#### 3.10Mutable Pairs and Lists

A mutable pair is like a pair created by cons, but it supports set-mcar! and set-mcdr! mutation operations to change the parts of the mutable pair (like traditional Lisp and Scheme pairs).

A mutable list is analogous to a list created with pairs, but instead created with mutable pairs.

A mutable pair is not a pair; they are completely separate datatypes. Similarly, a mutable list is not a list, except that the empty list is also the empty mutable list. Instead of programming with mutable pairs and mutable lists, data structures such as pairs, lists, and hash tables are practically always better choices.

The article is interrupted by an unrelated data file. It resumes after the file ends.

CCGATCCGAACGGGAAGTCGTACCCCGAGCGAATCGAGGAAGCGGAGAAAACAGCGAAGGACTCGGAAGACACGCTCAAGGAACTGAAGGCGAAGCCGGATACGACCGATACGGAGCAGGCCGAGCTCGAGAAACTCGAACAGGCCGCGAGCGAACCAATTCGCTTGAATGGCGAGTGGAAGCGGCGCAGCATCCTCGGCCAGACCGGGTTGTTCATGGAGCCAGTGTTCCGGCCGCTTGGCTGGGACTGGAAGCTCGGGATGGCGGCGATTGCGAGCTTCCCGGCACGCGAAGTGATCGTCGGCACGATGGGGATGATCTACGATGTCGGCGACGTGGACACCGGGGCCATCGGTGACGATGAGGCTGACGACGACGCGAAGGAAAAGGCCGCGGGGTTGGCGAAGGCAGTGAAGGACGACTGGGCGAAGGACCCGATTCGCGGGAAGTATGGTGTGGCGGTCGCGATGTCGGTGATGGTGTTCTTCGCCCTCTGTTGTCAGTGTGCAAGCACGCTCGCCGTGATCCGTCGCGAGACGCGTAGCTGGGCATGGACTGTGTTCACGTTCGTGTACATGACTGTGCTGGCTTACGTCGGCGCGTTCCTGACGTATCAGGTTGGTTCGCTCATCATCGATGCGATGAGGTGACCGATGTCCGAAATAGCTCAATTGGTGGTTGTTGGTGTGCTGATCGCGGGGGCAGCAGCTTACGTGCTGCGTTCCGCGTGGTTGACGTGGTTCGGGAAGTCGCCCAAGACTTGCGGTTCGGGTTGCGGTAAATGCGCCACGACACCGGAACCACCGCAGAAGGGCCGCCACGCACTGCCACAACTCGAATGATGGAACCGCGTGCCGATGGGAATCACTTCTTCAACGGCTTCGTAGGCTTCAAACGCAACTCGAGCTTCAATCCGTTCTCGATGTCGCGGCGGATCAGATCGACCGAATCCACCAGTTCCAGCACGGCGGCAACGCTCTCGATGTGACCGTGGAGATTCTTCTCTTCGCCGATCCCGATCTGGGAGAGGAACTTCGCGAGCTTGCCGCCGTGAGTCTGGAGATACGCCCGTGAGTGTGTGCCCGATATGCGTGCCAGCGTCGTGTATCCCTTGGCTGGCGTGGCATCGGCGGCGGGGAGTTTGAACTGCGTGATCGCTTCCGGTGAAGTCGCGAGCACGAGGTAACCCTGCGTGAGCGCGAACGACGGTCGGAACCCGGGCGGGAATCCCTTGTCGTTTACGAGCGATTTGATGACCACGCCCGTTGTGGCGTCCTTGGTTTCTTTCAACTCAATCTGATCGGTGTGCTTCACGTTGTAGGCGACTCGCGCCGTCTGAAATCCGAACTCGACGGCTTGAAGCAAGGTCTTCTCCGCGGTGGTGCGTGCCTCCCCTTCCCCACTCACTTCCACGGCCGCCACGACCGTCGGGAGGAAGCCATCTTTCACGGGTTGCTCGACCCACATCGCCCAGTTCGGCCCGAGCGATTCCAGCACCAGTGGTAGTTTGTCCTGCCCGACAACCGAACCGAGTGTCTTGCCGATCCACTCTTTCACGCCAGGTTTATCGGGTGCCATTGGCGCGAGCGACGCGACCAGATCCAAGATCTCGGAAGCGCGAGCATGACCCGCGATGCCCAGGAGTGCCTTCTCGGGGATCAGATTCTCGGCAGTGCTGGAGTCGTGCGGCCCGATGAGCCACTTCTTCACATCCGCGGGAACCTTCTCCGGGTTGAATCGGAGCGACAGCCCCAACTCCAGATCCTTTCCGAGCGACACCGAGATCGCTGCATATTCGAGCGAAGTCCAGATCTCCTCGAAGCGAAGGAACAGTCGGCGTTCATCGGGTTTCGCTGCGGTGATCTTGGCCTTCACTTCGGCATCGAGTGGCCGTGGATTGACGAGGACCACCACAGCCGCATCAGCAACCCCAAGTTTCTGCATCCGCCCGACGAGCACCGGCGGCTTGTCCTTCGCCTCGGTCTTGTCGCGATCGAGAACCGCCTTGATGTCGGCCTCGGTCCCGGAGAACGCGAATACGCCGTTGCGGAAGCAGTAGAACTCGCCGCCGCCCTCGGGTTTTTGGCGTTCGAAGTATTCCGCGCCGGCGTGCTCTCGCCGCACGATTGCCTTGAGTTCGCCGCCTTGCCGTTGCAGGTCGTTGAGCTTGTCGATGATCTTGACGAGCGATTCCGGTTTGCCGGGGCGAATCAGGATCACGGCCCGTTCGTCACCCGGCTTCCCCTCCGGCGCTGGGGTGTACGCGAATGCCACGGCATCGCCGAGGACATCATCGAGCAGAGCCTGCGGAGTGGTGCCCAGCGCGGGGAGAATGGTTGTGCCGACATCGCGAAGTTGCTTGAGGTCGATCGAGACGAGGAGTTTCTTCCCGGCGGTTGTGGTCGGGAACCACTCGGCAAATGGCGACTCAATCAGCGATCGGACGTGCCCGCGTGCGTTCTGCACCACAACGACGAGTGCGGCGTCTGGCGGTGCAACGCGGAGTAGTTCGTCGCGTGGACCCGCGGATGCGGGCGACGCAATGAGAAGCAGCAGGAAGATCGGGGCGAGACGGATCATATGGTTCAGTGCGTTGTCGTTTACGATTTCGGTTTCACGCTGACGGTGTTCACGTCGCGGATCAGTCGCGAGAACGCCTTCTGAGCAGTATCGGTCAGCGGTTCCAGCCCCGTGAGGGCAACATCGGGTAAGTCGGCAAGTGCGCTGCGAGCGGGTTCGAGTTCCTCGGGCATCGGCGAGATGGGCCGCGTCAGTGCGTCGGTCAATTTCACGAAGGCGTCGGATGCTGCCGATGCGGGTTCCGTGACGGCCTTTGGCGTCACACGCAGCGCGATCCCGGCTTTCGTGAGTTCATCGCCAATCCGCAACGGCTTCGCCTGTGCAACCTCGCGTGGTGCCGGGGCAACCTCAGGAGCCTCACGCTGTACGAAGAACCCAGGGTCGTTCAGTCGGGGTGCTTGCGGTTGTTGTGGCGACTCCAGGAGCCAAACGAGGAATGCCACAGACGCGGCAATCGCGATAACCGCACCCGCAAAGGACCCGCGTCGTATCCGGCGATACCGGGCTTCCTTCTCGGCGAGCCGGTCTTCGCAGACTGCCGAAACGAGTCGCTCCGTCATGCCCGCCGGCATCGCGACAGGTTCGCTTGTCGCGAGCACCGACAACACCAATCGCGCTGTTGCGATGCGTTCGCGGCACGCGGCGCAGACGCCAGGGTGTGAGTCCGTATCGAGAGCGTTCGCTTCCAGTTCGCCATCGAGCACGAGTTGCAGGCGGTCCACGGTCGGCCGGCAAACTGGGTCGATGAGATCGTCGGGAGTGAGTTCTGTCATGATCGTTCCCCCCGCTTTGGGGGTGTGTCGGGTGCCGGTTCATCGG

A mutable list can be used as a single-valued sequence (see Sequences). The elements of the mutable list serve as elements of the sequence. See also in-mlist.

##### 3.10.1Mutable Pair Constructors and Selectors

 procedure(mpair? v) → boolean? v : any/c
Returns #t if v is a mutable pair, #f otherwise.

 procedure(mcons a d) → pair? a : any/c d : any/c
Returns a newly allocated mutable pair whose first element is a and second element is d.

 procedure(mcar p) → any/c p : mpair?
Returns the first element of the mutable pair p.

 procedure(mcdr p) → any/c p : mpair?
Returns the second element of the mutable pair p.

 procedure(set-mcar! p v) → void? p : mpair? v : any/v
Changes the mutable pair p so that its first element is v.

 procedure(set-mcdr! p v) → void? p : mpair? v : any/v
Changes the mutable pair p so that its second element is v.